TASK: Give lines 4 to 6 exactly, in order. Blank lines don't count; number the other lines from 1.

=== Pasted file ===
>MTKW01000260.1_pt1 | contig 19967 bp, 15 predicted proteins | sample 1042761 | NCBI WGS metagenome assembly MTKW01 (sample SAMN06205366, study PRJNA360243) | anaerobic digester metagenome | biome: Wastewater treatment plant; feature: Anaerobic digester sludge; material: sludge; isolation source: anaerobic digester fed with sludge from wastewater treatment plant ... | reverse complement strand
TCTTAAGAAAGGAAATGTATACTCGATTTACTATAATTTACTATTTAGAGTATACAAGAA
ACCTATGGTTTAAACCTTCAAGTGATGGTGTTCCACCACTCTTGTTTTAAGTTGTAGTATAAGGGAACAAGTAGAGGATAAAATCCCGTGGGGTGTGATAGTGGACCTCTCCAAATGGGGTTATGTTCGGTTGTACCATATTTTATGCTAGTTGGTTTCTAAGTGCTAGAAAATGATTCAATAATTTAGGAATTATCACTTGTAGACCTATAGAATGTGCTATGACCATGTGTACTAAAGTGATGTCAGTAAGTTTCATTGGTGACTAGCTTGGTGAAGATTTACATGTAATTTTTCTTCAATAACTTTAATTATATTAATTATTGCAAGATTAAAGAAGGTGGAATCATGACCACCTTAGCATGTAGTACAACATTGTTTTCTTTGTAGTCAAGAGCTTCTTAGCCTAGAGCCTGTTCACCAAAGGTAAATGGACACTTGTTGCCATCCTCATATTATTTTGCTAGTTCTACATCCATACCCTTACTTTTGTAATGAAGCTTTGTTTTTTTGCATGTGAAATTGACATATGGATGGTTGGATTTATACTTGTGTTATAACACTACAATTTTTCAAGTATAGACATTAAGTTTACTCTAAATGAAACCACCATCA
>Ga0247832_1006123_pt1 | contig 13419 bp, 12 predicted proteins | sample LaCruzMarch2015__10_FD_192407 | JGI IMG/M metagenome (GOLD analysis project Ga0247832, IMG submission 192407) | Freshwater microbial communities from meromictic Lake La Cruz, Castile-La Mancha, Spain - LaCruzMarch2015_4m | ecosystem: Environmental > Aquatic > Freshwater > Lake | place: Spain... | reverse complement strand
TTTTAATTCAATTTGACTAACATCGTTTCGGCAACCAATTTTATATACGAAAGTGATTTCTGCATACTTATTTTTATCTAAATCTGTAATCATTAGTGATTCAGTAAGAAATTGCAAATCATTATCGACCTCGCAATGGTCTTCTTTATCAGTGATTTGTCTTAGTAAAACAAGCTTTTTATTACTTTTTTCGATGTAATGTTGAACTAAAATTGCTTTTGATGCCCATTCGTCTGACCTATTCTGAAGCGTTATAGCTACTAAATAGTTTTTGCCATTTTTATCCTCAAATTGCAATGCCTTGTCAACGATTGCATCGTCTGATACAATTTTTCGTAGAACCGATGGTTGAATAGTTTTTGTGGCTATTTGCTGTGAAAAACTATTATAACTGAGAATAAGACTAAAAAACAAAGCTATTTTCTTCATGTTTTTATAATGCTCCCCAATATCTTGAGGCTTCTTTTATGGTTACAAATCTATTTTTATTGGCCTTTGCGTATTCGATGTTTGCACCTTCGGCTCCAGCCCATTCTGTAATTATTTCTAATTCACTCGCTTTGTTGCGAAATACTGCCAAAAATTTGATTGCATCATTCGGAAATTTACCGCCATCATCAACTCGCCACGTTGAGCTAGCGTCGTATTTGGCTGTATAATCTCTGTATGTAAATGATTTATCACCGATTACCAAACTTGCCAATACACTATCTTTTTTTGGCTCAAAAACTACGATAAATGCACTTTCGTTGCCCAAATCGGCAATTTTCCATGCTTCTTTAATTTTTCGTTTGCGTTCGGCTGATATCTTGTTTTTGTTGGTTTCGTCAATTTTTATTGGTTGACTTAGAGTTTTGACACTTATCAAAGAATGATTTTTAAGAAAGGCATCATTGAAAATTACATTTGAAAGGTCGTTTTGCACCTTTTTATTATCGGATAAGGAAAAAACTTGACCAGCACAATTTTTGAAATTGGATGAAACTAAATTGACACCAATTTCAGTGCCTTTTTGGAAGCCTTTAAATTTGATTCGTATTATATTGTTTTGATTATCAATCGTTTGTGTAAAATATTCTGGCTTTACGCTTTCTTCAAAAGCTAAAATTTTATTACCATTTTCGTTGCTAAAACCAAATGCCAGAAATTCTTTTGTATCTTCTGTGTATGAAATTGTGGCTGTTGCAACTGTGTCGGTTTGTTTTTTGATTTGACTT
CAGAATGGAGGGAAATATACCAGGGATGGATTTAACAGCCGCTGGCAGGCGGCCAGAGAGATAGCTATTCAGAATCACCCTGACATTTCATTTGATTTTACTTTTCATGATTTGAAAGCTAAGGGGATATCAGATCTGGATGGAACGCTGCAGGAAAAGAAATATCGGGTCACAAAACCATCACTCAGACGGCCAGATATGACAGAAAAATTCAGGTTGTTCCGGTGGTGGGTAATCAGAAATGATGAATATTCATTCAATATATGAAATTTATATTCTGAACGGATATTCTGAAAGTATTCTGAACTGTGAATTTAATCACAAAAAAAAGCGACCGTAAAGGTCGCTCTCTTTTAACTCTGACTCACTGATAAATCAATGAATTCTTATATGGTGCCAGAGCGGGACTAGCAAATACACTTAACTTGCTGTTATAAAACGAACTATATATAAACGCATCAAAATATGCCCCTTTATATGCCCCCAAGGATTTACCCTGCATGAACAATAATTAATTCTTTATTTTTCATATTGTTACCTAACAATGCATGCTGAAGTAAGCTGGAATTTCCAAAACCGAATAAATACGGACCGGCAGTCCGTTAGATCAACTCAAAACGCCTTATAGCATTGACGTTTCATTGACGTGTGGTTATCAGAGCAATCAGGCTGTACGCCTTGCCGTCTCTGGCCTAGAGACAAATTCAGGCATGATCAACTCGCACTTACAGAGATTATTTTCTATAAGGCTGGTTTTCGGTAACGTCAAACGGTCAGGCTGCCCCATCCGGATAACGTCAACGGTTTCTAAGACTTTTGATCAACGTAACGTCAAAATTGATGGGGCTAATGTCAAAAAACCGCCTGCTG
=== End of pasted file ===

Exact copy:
>Ga0247832_1006123_pt1 | contig 13419 bp, 12 predicted proteins | sample LaCruzMarch2015__10_FD_192407 | JGI IMG/M metagenome (GOLD analysis project Ga0247832, IMG submission 192407) | Freshwater microbial communities from meromictic Lake La Cruz, Castile-La Mancha, Spain - LaCruzMarch2015_4m | ecosystem: Environmental > Aquatic > Freshwater > Lake | place: Spain... | reverse complement strand
TTTTAATTCAATTTGACTAACATCGTTTCGGCAACCAATTTTATATACGAAAGTGATTTCTGCATACTTATTTTTATCTAAATCTGTAATCATTAGTGATTCAGTAAGAAATTGCAAATCATTATCGACCTCGCAATGGTCTTCTTTATCAGTGATTTGTCTTAGTAAAACAAGCTTTTTATTACTTTTTTCGATGTAATGTTGAACTAAAATTGCTTTTGATGCCCATTCGTCTGACCTATTCTGAAGCGTTATAGCTACTAAATAGTTTTTGCCATTTTTATCCTCAAATTGCAATGCCTTGTCAACGATTGCATCGTCTGATACAATTTTTCGTAGAACCGATGGTTGAATAGTTTTTGTGGCTATTTGCTGTGAAAAACTATTATAACTGAGAATAAGACTAAAAAACAAAGCTATTTTCTTCATGTTTTTATAATGCTCCCCAATATCTTGAGGCTTCTTTTATGGTTACAAATCTATTTTTATTGGCCTTTGCGTATTCGATGTTTGCACCTTCGGCTCCAGCCCATTCTGTAATTATTTCTAATTCACTCGCTTTGTTGCGAAATACTGCCAAAAATTTGATTGCATCATTCGGAAATTTACCGCCATCATCAACTCGCCACGTTGAGCTAGCGTCGTATTTGGCTGTATAATCTCTGTATGTAAATGATTTATCACCGATTACCAAACTTGCCAATACACTATCTTTTTTTGGCTCAAAAACTACGATAAATGCACTTTCGTTGCCCAAATCGGCAATTTTCCATGCTTCTTTAATTTTTCGTTTGCGTTCGGCTGATATCTTGTTTTTGTTGGTTTCGTCAATTTTTATTGGTTGACTTAGAGTTTTGACACTTATCAAAGAATGATTTTTAAGAAAGGCATCATTGAAAATTACATTTGAAAGGTCGTTTTGCACCTTTTTATTATCGGATAAGGAAAAAACTTGACCAGCACAATTTTTGAAATTGGATGAAACTAAATTGACACCAATTTCAGTGCCTTTTTGGAAGCCTTTAAATTTGATTCGTATTATATTGTTTTGATTATCAATCGTTTGTGTAAAATATTCTGGCTTTACGCTTTCTTCAAAAGCTAAAATTTTATTACCATTTTCGTTGCTAAAACCAAATGCCAGAAATTCTTTTGTATCTTCTGTGTATGAAATTGTGGCTGTTGCAACTGTGTCGGTTTGTTTTTTGATTTGACTT
CAGAATGGAGGGAAATATACCAGGGATGGATTTAACAGCCGCTGGCAGGCGGCCAGAGAGATAGCTATTCAGAATCACCCTGACATTTCATTTGATTTTACTTTTCATGATTTGAAAGCTAAGGGGATATCAGATCTGGATGGAACGCTGCAGGAAAAGAAATATCGGGTCACAAAACCATCACTCAGACGGCCAGATATGACAGAAAAATTCAGGTTGTTCCGGTGGTGGGTAATCAGAAATGATGAATATTCATTCAATATATGAAATTTATATTCTGAACGGATATTCTGAAAGTATTCTGAACTGTGAATTTAATCACAAAAAAAAGCGACCGTAAAGGTCGCTCTCTTTTAACTCTGACTCACTGATAAATCAATGAATTCTTATATGGTGCCAGAGCGGGACTAGCAAATACACTTAACTTGCTGTTATAAAACGAACTATATATAAACGCATCAAAATATGCCCCTTTATATGCCCCCAAGGATTTACCCTGCATGAACAATAATTAATTCTTTATTTTTCATATTGTTACCTAACAATGCATGCTGAAGTAAGCTGGAATTTCCAAAACCGAATAAATACGGACCGGCAGTCCGTTAGATCAACTCAAAACGCCTTATAGCATTGACGTTTCATTGACGTGTGGTTATCAGAGCAATCAGGCTGTACGCCTTGCCGTCTCTGGCCTAGAGACAAATTCAGGCATGATCAACTCGCACTTACAGAGATTATTTTCTATAAGGCTGGTTTTCGGTAACGTCAAACGGTCAGGCTGCCCCATCCGGATAACGTCAACGGTTTCTAAGACTTTTGATCAACGTAACGTCAAAATTGATGGGGCTAATGTCAAAAAACCGCCTGCTG